Hound Tor

A visit to Devon wouldn’t be complete without a visit to Dartmoor, and that is never more true than for people visiting with their dogs. It was here that Sir Arthur Conan Doyle set The Hound of the Baskervilles, one of the most famous stories about a dog ever published in the English language. Hound Tor – set amongst the ruins of a medieval village and much older neolithic settlements – was named after a local legend about a pack of dogs who were turned to stone. It is just to the west of Newton Abbot and Bovey Tracey and, in common with the rest of the National Park of which it is a part, is absolutely stunning.

Map of Dog Friendly places in Devon
Map of Dog-Friendly Locations

Where to Stay in Devon

As previously mentioned, Devon is a fairly sparsely populated county and the majority of its major settlements are towns rather than big cities. You will find a collection of historical market towns, tourist resorts and old fishing villages, but most of all you’re likely to find a very warm welcome – Devon’s economy is built heavily around tourism and as such took a real hit during the Covid-19 pandemic. The locals will be glad to see you back.

Exactly where you want to base yourself for your stay is obviously dependent on exactly what activities you and your dog plan to get up to. However, here are some suggestions.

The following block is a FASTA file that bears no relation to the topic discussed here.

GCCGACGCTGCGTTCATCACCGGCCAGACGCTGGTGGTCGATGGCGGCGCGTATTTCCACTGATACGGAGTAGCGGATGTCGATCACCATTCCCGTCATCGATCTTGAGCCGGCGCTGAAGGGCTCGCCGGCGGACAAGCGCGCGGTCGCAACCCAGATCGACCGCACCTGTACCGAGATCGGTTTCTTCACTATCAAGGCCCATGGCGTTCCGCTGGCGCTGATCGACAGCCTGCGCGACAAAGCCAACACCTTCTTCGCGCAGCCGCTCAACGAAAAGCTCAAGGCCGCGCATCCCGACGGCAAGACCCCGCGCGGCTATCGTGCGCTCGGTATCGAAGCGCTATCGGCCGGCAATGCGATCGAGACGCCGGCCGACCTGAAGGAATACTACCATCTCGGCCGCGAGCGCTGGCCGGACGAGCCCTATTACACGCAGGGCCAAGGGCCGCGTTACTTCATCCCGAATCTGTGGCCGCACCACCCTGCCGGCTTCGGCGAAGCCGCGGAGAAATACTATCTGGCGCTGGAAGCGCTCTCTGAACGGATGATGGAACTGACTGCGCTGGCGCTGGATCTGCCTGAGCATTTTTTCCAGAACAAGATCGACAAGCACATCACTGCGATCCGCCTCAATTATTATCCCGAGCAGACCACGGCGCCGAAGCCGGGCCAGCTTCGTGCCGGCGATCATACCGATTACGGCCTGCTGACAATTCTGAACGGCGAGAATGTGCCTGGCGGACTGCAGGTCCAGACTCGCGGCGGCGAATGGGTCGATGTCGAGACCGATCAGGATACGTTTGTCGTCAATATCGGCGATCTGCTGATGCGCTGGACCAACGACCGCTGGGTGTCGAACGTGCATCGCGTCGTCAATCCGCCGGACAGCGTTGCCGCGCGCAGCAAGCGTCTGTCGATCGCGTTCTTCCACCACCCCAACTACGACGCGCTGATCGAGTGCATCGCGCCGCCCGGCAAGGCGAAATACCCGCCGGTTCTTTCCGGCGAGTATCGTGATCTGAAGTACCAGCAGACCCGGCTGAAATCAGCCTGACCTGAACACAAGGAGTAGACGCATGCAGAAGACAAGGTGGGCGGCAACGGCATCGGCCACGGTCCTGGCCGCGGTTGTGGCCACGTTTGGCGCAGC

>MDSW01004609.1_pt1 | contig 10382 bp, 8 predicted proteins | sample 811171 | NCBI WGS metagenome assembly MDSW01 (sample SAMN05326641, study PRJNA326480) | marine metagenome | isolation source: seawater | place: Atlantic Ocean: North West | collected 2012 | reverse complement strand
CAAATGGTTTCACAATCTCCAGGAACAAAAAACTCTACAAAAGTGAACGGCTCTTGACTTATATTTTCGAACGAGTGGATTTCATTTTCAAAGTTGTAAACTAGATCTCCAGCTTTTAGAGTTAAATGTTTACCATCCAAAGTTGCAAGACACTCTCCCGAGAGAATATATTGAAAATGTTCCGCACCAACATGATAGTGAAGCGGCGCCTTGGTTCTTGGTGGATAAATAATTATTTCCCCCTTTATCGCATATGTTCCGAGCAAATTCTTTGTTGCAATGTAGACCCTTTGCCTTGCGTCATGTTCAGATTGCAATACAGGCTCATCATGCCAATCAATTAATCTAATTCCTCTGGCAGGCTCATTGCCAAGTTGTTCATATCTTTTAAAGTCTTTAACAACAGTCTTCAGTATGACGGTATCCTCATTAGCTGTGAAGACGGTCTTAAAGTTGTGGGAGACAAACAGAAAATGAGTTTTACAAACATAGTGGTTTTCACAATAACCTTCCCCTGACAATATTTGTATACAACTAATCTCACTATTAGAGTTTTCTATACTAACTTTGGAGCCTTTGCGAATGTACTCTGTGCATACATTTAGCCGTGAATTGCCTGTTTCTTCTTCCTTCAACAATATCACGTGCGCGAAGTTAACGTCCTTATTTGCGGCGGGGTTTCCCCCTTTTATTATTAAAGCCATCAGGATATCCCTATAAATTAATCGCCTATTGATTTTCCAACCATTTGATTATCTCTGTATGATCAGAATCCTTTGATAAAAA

exeter, devon
Credit: Visit Devon


The second-largest city in Devon by population, Exeter is in the south of the county, at the mouth of the River Exe and just a few miles from the Channel coast. It is an ideal base of operations for anyone wanting to enjoy the full Devon tourist experience: near to Exmouth, Dawlish, Torquay or Paignton. It is also not far from the easternmost edge of Dartmoor and acts as the hub for the Great Scenic Railway, which can take you as far afield as Okehampton (on the northern tip of Dartmoor), Barnstaple (near to Exmoor and the Celtic Sea coast) or Axminster (to the east of the county).


Devon’s most populous place is to the southwest of the county, near to the border with Cornwall. It’s the ideal base for people wanting to enjoy the historical coastline or visit the Heritage site at Tamar Valley.


Any list of places to stay in Devon wouldn’t be complete without a mention of the county’s most famous resort town. Set on the English Riviera, it offers an array of hotels and guesthouses, as well as being nearby a bumper crop of tourist attractions and natural beauty spots.

Torquay harbour
Credit: Alex Graeme


To the north of the county, Bideford is close to the Celtic Sea coast and sits in between the North Devon Coast Nature Reserve and the Hartland Devon Heritage Coast nature reserve. It is also an ideal base for those wanting to visit Clovelly.

Newton Abbot

If Dartmoor is calling, Newton Abbot may prove an ideal base of operations. As well as being within comfortable distance of the eastern boundary of the National Park, it itself sits on the River Teign, close to resort towns like Dawlish, Teignmouth and Torquay. Other places the Dartmoor-bound might like to consider include Bovey Tracey, which is near Newton Abbot, or Okehampton, which is at the northern boundary of the National Park. Those wanting to get even closer still should explore Postbridge, a hamlet at the heart of Dartmoor itself which offers several hotels.

Newton Abbot Quay
Credit: Newton Abbot Town Council


If Exmoor is more of your bag than Dartmoor, Ilfracombe is an ideal spot. Sitting on the Celtic Sea coast and sandwiched between Exmoor to its east and North Devon Coast Nature Reserve to its west, it should provide every option that you’d look for in a dog-friendly holiday. It’s also near to the beautiful and award-winning Woolacombe Beach.